A general framework for rational learning in social networks
This paper provides a formal characterization of the process of rational learning in social networks. Agents receive initial private information and select an action out of a choice set under uncertainty in each of infinitely many periods, observing the history of choices of their neighbors. Choices are made based on a common behavioral rule. Conditions under which rational learning leads to global consensus, local indifference and local disagreement are characterized. In the general setting considered, rational learning can lead to pairs of neighbors selecting different actions once learning ends, while not being indifferent among their choices. The effect of the network structure on the degree of information aggregation and speed of convergence is also considered and an answer to the question of optimal information aggregation in networks provided. The results highlight distinguishing features between properties of Bayesian and non-Bayesian learning in social networks.
References listed on IDEAS
Please report citation or reference errors to , or , if you are the registered author of the cited work, log in to your RePEc Author Service profile, click on "citations" and make appropriate adjustments.:
- Smith, L. & Sorensen, P., 1996.
"Pathological Outcomes of Observational Learning,"
115, Economics Group, Nuffield College, University of Oxford.
- Munshi, Kaivan, 2004. "Social learning in a heterogeneous population: technology diffusion in the Indian Green Revolution," Journal of Development Economics, Elsevier, vol. 73(1), pages 185-213, February.
- Krasucki, Paul, 1996. "Protocols Forcing Consensus," Journal of Economic Theory, Elsevier, vol. 70(1), pages 266-272, July.
- Mark Rosenzweig & Andrew D. Foster, .
"Learning by Doing and Learning from Others: Human Capital and Technical Change in Agriculture,"
_068, University of Pennsylvania.
- Foster, Andrew D & Rosenzweig, Mark R, 1995. "Learning by Doing and Learning from Others: Human Capital and Technical Change in Agriculture," Journal of Political Economy, University of Chicago Press, vol. 103(6), pages 1176-1209, December.
- Acemoglu, Daron & Ozdaglar, Asuman & ParandehGheibi, Ali, 2010. "Spread of (mis)information in social networks," Games and Economic Behavior, Elsevier, vol. 70(2), pages 194-227, November.
- Kaivan Munshi, 2003. "Networks in the Modern Economy: Mexican Migrants in the U. S. Labor Market," The Quarterly Journal of Economics, Oxford University Press, vol. 118(2), pages 549-599.
- Topa, Giorgio, 1997.
"Social Interactions, Local Spillovers and Unemployment,"
97-17, C.V. Starr Center for Applied Economics, New York University.
- Giorgio Topa, 2001. "Social Interactions, Local Spillovers and Unemployment," Review of Economic Studies, Oxford University Press, vol. 68(2), pages 261-295.
- Timothy Conley & Udry Christopher, 2001. "Social Learning Through Networks: The Adoption of New Agricultural Technologies in Ghana," American Journal of Agricultural Economics, Agricultural and Applied Economics Association, vol. 83(3), pages 668-673.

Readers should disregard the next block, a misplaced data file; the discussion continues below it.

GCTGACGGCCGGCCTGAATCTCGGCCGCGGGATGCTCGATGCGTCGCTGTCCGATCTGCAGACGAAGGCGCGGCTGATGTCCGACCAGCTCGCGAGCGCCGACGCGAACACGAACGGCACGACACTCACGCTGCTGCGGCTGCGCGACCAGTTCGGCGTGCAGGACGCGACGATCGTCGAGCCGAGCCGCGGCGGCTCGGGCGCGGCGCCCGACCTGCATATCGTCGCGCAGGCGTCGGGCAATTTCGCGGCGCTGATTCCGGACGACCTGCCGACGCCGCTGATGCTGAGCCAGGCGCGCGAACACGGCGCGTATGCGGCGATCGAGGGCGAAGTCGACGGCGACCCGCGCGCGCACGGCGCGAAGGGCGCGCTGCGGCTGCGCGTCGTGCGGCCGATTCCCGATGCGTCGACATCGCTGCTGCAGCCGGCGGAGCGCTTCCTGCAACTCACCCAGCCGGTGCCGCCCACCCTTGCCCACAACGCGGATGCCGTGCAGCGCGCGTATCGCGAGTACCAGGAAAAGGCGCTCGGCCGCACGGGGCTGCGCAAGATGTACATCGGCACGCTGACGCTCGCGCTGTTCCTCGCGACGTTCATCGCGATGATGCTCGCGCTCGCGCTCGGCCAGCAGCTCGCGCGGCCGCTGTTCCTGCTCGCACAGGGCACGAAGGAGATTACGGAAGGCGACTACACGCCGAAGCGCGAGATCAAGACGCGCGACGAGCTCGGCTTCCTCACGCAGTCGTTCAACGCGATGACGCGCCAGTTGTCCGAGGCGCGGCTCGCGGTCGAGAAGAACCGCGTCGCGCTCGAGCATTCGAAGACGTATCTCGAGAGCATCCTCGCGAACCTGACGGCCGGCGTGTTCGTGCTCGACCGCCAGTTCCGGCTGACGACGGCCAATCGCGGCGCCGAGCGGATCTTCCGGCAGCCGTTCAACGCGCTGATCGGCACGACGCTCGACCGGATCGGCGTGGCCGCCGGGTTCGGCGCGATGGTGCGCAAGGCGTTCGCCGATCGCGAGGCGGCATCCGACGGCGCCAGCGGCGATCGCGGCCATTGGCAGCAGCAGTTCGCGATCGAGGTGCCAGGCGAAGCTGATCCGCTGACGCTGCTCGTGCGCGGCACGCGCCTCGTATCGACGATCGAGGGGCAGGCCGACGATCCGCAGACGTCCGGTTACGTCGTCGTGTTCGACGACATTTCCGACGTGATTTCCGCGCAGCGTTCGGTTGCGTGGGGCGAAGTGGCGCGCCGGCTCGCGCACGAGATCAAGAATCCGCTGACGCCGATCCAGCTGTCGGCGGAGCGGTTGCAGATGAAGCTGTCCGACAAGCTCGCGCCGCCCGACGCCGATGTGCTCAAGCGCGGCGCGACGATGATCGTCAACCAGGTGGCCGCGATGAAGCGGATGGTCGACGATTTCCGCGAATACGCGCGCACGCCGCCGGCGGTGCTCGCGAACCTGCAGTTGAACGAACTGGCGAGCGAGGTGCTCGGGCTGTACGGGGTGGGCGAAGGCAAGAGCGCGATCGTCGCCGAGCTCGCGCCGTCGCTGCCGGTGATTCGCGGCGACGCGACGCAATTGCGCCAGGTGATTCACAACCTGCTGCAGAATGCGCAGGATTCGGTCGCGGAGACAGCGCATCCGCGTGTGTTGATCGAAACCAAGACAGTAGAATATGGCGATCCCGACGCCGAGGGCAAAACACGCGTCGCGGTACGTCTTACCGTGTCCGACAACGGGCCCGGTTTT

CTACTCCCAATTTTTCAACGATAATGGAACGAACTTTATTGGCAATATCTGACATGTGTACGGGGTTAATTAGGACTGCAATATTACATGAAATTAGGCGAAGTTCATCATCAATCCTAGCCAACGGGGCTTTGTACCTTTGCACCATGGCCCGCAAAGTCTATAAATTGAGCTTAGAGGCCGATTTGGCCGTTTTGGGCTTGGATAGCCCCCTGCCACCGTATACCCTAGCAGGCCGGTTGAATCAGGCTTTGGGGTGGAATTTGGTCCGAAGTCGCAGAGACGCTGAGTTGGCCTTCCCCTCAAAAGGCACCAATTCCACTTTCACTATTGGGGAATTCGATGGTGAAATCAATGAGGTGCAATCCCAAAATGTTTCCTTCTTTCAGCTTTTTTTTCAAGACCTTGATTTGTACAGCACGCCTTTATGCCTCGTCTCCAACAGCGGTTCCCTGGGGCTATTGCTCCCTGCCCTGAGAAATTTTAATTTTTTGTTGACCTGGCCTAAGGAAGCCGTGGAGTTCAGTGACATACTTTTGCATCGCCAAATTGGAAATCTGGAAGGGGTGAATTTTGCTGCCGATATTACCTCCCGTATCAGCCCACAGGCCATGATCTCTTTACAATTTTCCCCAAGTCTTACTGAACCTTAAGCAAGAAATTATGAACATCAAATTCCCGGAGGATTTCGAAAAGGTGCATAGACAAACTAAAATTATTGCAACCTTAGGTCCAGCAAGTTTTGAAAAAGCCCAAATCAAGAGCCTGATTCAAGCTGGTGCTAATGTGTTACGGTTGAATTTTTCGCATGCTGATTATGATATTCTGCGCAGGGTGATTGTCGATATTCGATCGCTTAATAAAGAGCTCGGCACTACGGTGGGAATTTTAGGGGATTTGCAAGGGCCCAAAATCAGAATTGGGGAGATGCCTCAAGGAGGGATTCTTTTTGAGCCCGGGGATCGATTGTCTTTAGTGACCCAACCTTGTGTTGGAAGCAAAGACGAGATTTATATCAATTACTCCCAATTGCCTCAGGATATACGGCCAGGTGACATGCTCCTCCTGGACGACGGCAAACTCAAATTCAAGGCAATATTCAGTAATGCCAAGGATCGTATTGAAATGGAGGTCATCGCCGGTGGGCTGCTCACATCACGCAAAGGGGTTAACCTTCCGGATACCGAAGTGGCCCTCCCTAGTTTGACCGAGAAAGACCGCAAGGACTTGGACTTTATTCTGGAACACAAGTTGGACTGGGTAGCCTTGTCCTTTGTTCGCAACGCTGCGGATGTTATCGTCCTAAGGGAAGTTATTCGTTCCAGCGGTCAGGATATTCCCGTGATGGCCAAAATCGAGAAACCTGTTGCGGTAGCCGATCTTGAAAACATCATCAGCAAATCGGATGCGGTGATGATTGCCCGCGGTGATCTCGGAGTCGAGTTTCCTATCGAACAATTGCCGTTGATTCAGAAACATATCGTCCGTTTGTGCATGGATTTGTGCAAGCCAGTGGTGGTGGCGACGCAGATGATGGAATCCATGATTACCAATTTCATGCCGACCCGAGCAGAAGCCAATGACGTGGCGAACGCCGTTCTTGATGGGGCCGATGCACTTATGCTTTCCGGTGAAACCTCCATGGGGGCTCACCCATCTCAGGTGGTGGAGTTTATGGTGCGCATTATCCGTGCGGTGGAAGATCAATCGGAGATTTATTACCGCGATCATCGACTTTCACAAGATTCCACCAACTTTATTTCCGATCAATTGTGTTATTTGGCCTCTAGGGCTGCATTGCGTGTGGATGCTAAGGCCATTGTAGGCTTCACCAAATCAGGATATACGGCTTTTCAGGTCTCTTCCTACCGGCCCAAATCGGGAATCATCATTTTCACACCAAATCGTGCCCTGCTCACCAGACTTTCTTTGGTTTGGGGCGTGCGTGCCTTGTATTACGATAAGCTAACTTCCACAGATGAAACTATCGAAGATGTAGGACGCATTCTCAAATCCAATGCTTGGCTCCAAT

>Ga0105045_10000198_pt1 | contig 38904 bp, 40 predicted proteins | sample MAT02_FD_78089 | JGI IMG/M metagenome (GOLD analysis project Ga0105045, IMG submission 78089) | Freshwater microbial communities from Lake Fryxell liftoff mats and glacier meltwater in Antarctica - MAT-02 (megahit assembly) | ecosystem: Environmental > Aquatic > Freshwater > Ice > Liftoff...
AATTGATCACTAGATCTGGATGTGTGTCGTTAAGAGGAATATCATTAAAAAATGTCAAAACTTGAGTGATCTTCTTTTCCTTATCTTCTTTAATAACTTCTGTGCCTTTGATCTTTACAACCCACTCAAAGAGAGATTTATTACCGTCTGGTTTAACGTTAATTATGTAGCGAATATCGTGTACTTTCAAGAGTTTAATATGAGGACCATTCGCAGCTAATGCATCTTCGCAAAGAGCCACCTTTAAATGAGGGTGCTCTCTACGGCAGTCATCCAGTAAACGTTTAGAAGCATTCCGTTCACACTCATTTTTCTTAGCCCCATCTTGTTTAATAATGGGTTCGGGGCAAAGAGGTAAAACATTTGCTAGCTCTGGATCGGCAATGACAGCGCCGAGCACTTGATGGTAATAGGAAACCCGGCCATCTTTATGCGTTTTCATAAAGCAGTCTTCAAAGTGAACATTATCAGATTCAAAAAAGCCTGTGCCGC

- Yannis M. Ioannides & Linda Datcher Loury, 2004.
"Job Information Networks, Neighborhood Effects, and Inequality,"
Journal of Economic Literature,
American Economic Association, vol. 42(4), pages 1056-1093, December.
- Yannis M. Ioannides & Linda Datcher Loury, 2002. "Job Information Networks, Neighborhood Effects and Inequality," Discussion Papers Series, Department of Economics, Tufts University 0217, Department of Economics, Tufts University.
- Mihai Manea, 2011. "Bargaining in Stationary Networks," American Economic Review, American Economic Association, vol. 101(5), pages 2042-80, August.
- Bacharach, Michael, 1985. "Some extensions of a claim of Aumann in an axiomatic model of knowledge," Journal of Economic Theory, Elsevier, vol. 37(1), pages 167-190, October.
- Rosenberg, Dinah & Solan, Eilon & Vieille, Nicolas, 2009. "Informational externalities and emergence of consensus," Games and Economic Behavior, Elsevier, vol. 66(2), pages 979-994, July.
- Robert J. Aumann, 1999. "Interactive epistemology I: Knowledge," International Journal of Game Theory, Springer;Game Theory Society, vol. 28(3), pages 263-300.
- Abhijit V. Banerjee, 1992. "A Simple Model of Herd Behavior," The Quarterly Journal of Economics, Oxford University Press, vol. 107(3), pages 797-817.
- Bikhchandani, Sushil & Hirshleifer, David & Welch, Ivo, 1992.
"A Theory of Fads, Fashion, Custom, and Cultural Change in Informational Cascades,"
Journal of Political Economy,
University of Chicago Press, vol. 100(5), pages 992-1026, October.
- Sushil Bikhchandani & David Hirshleifer & Ivo Welch, 2010. "A theory of Fads, Fashion, Custom and cultural change as informational Cascades," Levine's Working Paper Archive 1193, David K. Levine.
- Parikh, Rohit & Krasucki, Paul, 1990. "Communication, consensus, and knowledge," Journal of Economic Theory, Elsevier, vol. 52(1), pages 178-189, October.
- Michael Suk-Young Chwe, 2000. "Communication and Coordination in Social Networks," Review of Economic Studies, Oxford University Press, vol. 67(1), pages 1-16.
- Gale, Douglas & Kariv, Shachar, 2003. "Bayesian learning in social networks," Games and Economic Behavior, Elsevier, vol. 45(2), pages 329-346, November.
When requesting a correction, please mention this item's handle: RePEc:the:publsh:1015. See general information about how to correct material in RePEc.
For technical questions regarding this item, or to correct its authors, title, abstract, bibliographic or download information, contact: (Martin J. Osborne)
If references are entirely missing, you can add them using this form.